All of that aside, why not set a story in the UK? It’s not the done thing to say so – patriotism is considered a bit suspicious in Britain, a bit vulgar and worrisome, as if it’s a sign that you’re also a closet UKIP member – but I kind of like my country. Admittedly, I don’t know any better, because I’ve never lived anywhere else. But although I hated London, as soon as I moved out into the countryside I felt like I’d come home.

Do you watch Miss Marple? With the gossipy neighbours in their beautiful, twee little villages. Murder, surrounded by dahlias? Those twee little villages actually do exist still. The churches and the ancient monuments, the landscape covered in ruins and history, the summer fetes in which the local vicar has to award a prize for the grower of the best marrow? It’s all true. And having plunged myself into that lifestyle eagerly and discovered the joys of the yearly agricultural shows, harvest festival, Plough Monday and the pagan weirdness of things like the “Straw Bear Festival”, I wanted to celebrate the charming eccentricity and the continued survival of that way of life.Straw Bear Festival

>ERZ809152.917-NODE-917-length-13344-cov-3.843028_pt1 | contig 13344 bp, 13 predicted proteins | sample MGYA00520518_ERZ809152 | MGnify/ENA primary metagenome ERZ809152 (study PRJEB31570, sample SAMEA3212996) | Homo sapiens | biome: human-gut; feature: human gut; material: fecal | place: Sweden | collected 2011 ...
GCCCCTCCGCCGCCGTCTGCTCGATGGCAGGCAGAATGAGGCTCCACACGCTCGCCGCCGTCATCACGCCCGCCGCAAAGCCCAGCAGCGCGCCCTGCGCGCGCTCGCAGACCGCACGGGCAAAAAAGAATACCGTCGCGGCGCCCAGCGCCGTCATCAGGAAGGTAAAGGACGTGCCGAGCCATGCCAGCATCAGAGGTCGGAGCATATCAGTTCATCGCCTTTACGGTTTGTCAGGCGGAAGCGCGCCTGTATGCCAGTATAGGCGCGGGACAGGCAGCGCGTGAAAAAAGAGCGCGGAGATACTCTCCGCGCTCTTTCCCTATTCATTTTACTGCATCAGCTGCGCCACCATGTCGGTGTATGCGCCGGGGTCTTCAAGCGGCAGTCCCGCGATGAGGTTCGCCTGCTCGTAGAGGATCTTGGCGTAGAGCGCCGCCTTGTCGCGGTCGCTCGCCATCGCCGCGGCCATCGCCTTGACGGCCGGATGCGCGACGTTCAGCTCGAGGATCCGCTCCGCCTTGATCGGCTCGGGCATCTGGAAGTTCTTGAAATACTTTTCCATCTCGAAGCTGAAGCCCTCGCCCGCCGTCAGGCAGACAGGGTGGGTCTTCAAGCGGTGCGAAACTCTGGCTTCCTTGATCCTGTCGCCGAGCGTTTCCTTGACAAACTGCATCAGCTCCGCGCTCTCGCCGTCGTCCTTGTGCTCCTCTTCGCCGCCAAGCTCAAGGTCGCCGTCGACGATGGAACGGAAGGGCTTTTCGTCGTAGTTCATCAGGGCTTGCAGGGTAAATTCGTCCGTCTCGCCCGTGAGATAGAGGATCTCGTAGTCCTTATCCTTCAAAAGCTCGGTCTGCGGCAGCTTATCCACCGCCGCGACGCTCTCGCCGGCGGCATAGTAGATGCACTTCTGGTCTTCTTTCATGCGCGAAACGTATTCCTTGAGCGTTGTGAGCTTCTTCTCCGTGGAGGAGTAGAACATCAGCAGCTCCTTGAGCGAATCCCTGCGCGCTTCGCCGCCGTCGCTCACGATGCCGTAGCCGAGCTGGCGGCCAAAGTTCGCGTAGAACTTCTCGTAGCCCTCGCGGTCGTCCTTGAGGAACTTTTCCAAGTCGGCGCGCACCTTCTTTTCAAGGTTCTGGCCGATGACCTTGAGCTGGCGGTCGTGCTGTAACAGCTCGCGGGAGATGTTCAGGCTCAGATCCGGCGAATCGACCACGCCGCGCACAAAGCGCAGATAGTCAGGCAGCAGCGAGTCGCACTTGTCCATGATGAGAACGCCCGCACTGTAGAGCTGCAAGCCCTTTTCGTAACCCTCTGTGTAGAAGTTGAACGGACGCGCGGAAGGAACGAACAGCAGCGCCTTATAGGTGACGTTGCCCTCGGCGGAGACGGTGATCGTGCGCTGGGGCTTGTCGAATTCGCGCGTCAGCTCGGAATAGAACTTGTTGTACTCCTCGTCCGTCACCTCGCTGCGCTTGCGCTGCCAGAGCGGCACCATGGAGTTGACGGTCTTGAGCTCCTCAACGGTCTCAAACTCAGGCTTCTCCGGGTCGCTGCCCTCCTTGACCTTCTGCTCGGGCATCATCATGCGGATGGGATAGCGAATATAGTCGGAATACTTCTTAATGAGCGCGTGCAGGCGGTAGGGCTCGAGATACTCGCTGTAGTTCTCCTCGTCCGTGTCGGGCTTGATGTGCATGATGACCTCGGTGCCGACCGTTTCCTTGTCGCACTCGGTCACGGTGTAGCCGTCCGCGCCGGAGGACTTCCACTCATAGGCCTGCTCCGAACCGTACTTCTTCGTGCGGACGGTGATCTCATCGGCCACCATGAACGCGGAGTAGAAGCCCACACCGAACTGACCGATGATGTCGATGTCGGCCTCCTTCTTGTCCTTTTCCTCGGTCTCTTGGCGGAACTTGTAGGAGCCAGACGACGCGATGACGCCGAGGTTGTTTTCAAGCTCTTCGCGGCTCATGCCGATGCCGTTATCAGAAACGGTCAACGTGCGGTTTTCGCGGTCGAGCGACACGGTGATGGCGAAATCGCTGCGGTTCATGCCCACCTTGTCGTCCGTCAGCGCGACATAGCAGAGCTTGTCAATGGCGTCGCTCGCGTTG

Variety is the spice of life, after all. And despite our reputation for the blandest food on the surface of the earth, you can’t go into a UK curry house and not realize that we also love our spice. There’s a lot to be explored in a country where the accent and the culture can change completely within five miles. Who better to explore it than someone who’s lived it all of their lives?

About Trowchester Blues:

Michael May is losing it. Long ago, he joined the Metropolitan Police to escape his father’s tyranny and protect people like himself. Now his father is dead, and he’s been fired for punching a suspect. Afraid of his own rage, he returns to Trowchester—and to his childhood home, with all its old fears and memories. When he meets a charming, bohemian bookshop owner who seems to like him, he clings tight.

Fintan Hulme is an honest man now. Five years ago, he retired from his work as a high class London fence and opened a bookshop. Then an old client brings him a stolen book too precious to turn away, and suddenly he’s dealing with arson and kidnapping, to say nothing of all the lies he has to tell his friends. Falling in love with an ex-cop with anger management issues is the last thing he should be doing.

Finn thinks Michael is incredibly sexy. Michael knows Finn is the only thing that still makes him smile. But in a relationship where cops and robbers are natural enemies, that might not be enough to save them.

See more here at Riptide Publishing.  And you can follow the tour here.

About Alex Beecroft…

Alex Beecroft is an English author best known for historical fiction, notably Age of Sail, featuring gay characters and romantic storylines. Her novels and shorter works include paranormal, fantasy, and contemporary fiction.